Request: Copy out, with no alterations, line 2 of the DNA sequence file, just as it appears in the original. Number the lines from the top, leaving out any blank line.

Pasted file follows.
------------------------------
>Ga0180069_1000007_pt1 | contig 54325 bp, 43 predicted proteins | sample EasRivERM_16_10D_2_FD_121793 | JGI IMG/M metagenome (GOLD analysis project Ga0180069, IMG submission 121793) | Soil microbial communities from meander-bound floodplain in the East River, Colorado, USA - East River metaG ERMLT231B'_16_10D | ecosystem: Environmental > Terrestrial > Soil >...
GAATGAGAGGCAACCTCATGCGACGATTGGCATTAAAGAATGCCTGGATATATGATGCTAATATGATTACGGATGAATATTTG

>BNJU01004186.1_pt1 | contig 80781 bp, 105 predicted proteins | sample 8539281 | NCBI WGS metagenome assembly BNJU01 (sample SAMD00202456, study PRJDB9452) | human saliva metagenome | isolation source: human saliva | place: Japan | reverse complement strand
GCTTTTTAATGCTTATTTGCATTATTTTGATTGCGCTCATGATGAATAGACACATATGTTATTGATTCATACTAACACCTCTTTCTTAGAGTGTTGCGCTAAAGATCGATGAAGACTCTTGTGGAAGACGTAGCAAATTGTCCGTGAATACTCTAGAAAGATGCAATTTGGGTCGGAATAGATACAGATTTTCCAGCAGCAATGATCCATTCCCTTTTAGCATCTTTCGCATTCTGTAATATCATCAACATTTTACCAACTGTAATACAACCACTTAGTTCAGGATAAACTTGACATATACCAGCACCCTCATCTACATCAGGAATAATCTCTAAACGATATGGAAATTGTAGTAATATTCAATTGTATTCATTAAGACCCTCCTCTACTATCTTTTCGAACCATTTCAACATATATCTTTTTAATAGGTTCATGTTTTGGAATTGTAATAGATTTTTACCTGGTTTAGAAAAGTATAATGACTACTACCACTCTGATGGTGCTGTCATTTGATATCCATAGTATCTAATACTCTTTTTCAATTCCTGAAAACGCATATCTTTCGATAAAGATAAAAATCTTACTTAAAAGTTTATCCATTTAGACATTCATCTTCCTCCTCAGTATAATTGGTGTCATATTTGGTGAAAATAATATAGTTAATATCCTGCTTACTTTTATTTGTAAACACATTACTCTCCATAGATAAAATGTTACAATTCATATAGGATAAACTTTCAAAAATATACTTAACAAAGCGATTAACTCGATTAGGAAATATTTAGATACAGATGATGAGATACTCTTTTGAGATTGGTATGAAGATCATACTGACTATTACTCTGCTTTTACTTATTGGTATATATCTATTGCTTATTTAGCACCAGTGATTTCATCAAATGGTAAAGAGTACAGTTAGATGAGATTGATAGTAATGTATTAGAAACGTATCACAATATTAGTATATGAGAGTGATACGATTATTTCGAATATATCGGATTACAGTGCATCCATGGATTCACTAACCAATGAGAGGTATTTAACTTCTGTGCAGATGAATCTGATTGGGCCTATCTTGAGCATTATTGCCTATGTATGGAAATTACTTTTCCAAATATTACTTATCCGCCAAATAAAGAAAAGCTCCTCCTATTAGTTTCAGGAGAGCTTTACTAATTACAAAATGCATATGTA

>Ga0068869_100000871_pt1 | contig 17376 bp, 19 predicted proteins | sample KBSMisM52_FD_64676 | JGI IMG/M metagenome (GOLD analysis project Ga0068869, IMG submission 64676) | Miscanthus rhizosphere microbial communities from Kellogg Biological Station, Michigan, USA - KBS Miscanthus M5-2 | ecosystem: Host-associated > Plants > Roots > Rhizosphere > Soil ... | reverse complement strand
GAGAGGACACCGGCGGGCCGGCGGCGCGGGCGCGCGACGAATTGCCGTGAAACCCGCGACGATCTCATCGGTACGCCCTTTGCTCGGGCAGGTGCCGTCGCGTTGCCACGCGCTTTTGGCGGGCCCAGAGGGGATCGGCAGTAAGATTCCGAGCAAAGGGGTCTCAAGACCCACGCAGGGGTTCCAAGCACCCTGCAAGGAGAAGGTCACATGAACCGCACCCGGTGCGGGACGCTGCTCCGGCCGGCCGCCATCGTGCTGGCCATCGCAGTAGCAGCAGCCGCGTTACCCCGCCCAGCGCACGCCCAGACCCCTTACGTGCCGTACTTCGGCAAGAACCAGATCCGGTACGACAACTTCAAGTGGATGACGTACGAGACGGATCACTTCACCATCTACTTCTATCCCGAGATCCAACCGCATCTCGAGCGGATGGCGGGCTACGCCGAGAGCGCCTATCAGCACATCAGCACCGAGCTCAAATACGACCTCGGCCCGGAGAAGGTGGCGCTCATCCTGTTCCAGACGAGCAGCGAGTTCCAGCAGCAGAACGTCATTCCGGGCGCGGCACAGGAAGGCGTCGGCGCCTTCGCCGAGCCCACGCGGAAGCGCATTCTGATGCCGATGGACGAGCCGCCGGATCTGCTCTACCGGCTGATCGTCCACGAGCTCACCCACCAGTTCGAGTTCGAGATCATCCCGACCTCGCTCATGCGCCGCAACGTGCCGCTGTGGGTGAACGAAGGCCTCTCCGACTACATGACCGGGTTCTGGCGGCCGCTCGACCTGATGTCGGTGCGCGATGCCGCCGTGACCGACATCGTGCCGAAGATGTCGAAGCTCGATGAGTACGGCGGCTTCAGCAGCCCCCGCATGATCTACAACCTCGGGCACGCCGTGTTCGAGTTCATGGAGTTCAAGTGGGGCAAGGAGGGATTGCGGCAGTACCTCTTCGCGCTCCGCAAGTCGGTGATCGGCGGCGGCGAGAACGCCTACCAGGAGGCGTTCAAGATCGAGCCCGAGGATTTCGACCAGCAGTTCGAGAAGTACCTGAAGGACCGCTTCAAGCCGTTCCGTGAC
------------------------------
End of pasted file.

GAATGAGAGGCAACCTCATGCGACGATTGGCATTAAAGAATGCCTGGATATATGATGCTAATATGATTACGGATGAATATTTG